*IHS Markit’s COVID-19 Containment Index is based on a set of measures implemented by governments to control the spread of the pandemic, such as non-essential business closures, school closures and restrictions travel and mobility related to social distancing policies. As these measures tighten, the index rises towards 100 and an easing of the measures causes the index to fall towards zero.

Services providers actually comfortably topped the detailed February sector growth rankings, led by other financial services. However, providers of consumer-facing services such as tourism and leisure remained subdued amid the ongoing pandemic, although they returned to growth after being hit hard by the Omicron wave in January. Transportation also remained particularly sluggish, one of only two sectors to see a decline in output (the other being food production). Ongoing supply chain bottlenecks and labor shortages also continued to limit growth in many manufacturing sectors, including automotive and machinery and equipment.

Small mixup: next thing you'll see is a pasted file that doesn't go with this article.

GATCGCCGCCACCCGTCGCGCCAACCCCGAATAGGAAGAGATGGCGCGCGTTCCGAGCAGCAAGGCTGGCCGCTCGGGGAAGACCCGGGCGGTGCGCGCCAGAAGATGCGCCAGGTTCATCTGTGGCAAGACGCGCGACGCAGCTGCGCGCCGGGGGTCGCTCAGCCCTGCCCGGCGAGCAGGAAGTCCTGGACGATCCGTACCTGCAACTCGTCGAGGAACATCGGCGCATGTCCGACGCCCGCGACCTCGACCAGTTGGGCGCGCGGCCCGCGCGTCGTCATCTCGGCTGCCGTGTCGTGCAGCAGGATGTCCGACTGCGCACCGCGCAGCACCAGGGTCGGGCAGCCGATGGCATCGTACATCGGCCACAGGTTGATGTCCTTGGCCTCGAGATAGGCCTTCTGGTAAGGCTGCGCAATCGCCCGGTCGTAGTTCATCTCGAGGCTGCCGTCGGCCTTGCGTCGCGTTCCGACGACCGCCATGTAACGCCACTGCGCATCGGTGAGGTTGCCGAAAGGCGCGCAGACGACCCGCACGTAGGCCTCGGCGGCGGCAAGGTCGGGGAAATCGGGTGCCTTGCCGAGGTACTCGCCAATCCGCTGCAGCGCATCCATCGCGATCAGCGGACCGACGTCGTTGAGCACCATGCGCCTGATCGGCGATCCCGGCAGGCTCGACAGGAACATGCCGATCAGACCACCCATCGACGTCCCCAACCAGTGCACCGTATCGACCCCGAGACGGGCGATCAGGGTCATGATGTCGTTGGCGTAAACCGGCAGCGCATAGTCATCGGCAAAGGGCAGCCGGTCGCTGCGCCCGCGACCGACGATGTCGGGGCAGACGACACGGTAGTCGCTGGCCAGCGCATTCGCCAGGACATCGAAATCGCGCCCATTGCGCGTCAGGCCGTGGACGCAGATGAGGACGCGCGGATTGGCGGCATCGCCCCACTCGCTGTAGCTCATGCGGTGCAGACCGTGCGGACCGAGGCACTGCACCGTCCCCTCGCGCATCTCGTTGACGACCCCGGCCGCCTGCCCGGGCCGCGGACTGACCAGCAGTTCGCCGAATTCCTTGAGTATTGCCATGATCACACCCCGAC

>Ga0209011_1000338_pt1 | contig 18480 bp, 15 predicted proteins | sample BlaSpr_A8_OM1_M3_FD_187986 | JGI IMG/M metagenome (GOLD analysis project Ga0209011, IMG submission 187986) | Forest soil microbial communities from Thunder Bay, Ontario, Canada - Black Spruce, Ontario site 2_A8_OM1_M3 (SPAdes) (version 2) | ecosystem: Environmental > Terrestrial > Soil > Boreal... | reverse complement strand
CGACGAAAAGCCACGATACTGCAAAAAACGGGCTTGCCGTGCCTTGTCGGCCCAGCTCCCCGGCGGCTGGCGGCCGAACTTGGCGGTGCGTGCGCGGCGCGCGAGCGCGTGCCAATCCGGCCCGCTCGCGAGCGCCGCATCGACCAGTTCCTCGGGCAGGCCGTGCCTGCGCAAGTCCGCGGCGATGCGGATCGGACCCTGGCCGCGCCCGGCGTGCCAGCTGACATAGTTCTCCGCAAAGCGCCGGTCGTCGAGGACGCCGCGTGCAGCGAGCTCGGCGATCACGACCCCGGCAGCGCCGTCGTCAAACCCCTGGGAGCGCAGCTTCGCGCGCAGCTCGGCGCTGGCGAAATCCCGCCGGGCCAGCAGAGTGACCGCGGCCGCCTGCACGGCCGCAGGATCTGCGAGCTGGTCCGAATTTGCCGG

Global PMI Output Ranking

Global PMI Output Ranking (IHS Markit and JPMorgan)

Growth rates in developed countries diverge

The UK leads the major developed economies, with business activity growth picking up in February as COVID-19 restrictions were almost entirely lifted. A less complete easing of containment measures in the Eurozone and the United States also led to faster growth after the Omicron-related slowdowns in January. While UK growth hit its highest level since last June, with the composite PMI rising to 59.9 from 54.2 in January, US growth rebounded to the highest since December – an output index of 55, 9 compared to 51.1 in January – while the eurozone has seen the fastest growth since last year. September, with the PMI falling from 52.3 in January to 55.5.

By contrast, Japan’s PMI fell from 49.9 to 45.8, indicating the biggest decline since last August as lockdowns were further tightened.

Production in the largest developed economies

Production in the largest developed economies (IHS Markit, CIPS, at Jibun Bank)